on the bench

The Tie Game– you begin by snuggling with a daddy or a brother with a tie.

It’s a miracle. Truly.

After nearly two decades of wrangling wild little boys and their even crazier sister at church, I glanced over and noted all my children sitting quietly.

It’s good to ask permission, and then you carefully roll the tie up…

It wasn’t for long, within minutes I had to stand up and forcibly sit between two wrestling boys and well, I confess that I may have started some of the giggling by telling Gabe we were having cat food for Sunday dinner. But really, in general, they quietly play the dot game, fiddle with Mary’s etch-a-sketch and even listen to the speakers. A pastime of their own invention is the drawing game where they draw little sketches– five heads bent over one scrap of paper– and the pen goes to whoever guesses the subject first.


Gone are the days of babies throwing up on my new dress, crying and scattering Cheerios. No one yells, “I’m going to punch you in the face!” and even Gabe has given up his habit of shouting “That’s me!” any time someone mentioned the Angel Gabriel.

up, up

So many Sundays, I sat in the lobby with my toddlers, defeated by their antics and wondering why on earth I kept coming. And then there was the week an elderly lady frowned at Mary scolding, “Have you had that child checked by a doctor? She’s the most hyperactive baby I’ve seen in my eighty-five years!” That week I fled to the hall in tears, vowing never to come back.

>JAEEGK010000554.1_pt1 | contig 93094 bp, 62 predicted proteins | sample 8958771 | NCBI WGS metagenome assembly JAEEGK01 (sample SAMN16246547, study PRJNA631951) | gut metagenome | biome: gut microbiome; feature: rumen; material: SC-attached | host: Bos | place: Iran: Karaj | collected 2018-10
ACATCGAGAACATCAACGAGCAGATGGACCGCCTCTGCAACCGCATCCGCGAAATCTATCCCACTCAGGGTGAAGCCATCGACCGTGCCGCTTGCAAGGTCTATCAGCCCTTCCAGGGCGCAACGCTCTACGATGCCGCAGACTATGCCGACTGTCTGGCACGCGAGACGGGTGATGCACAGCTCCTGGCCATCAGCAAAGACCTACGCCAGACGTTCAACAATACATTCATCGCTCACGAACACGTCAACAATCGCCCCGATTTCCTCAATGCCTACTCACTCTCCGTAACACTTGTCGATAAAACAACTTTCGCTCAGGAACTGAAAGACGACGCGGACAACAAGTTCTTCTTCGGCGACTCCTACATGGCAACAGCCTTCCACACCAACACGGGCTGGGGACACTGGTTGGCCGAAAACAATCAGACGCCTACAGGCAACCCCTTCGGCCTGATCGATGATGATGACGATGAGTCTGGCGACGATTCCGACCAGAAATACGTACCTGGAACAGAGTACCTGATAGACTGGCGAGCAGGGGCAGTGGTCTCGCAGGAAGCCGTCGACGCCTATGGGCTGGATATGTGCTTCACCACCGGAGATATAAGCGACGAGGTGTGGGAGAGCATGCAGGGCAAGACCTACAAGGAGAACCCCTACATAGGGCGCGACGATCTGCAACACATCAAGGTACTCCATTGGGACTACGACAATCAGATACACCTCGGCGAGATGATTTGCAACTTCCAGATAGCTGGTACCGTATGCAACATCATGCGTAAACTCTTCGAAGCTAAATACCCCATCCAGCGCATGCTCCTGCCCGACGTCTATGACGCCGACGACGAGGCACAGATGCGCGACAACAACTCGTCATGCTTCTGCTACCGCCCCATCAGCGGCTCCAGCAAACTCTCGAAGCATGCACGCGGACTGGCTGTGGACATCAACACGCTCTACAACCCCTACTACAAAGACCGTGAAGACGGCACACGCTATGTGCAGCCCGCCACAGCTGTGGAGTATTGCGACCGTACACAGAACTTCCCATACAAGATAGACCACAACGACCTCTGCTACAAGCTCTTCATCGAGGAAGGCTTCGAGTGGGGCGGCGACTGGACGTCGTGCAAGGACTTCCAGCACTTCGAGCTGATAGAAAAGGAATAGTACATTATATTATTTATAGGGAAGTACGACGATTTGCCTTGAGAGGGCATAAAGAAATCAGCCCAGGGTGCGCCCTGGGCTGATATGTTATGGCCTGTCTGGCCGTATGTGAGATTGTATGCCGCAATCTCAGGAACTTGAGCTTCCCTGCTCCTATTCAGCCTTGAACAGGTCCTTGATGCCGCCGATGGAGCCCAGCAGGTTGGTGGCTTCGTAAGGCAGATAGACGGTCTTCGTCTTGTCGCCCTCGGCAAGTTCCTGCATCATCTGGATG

But of course I did.

and tuck it under their chin.

And so I revel in our peaceful row: boys in white shirts, Gabe with mismatched socks, Mary in a gorgeous dress. Even with Erik visiting other wards most weeks, they are fairly quiet with their games and whispers. I’ll never insist on complete silence; it’s always been more important to me to help my children feel loved and happy at church than to impress anyone with my perfectly disciplined progeny.

You push the nose button, releasing the chin and eagerly see which silk sliver is going to win– the wide long section on top or the skinny shorter one on the bottom?

Still, we all have our limits. Last week when the meeting went long, Mary leaned over and whispered in my ear, “Can I go out in the hall and just be bad for a few minutes? Then I think I can come back in and be good.”

It’s always a tie. 😉

She ran three laps around the building. Nothing wrong with that child at all.
October 6, 2011
October 14, 2011



  1. Heidi

    October 11, 2011

    This post was just what I needed…with 3 little ladies and the oldest not quite 3 1/2 church is truly a challenge….even when we adopt other people to help. Sometimes I forget it won’t always be like this. 🙂 Thanks!

  2. Aaron and Stephanie Cousins

    October 12, 2011

    “loved and happy at church” – I hope I can remember that. Thanks!!!

  3. Tracy

    October 12, 2011

    “It’s always a tie!” LOVE!

    Love that Mary. When can Esther come over to play?

  4. Cath

    October 12, 2011

    Oh Michelle – this might just be one of my favorite posts you’ve written. The tie game running parallel to your dialogue about church and how your family has evolved. You make me want to love better. Make me look ahead with anticipation. And the pictures? Pure joy.

  5. Lisa

    October 12, 2011

    What a delightful post…I’m not sure who is sweeter, Miss Mary or Stefan in these photos! I had the hardest time behaving in church once my children stopped misbehaving. It seems I need a Mary moment to go out in the hall and “just be bad” myself every now and then.
    And I’m going to make sure Cass sees this too…last week they stayed for 20 minutes in church with both babies and then gave up and went home!

  6. chococatania

    October 13, 2011

    I love this post.

    Our little girls play the “tie game” with my husband, too…your pictures are great.

    Thanks for keeping up this blog. It is always such an inspiration to me.

Comments are closed.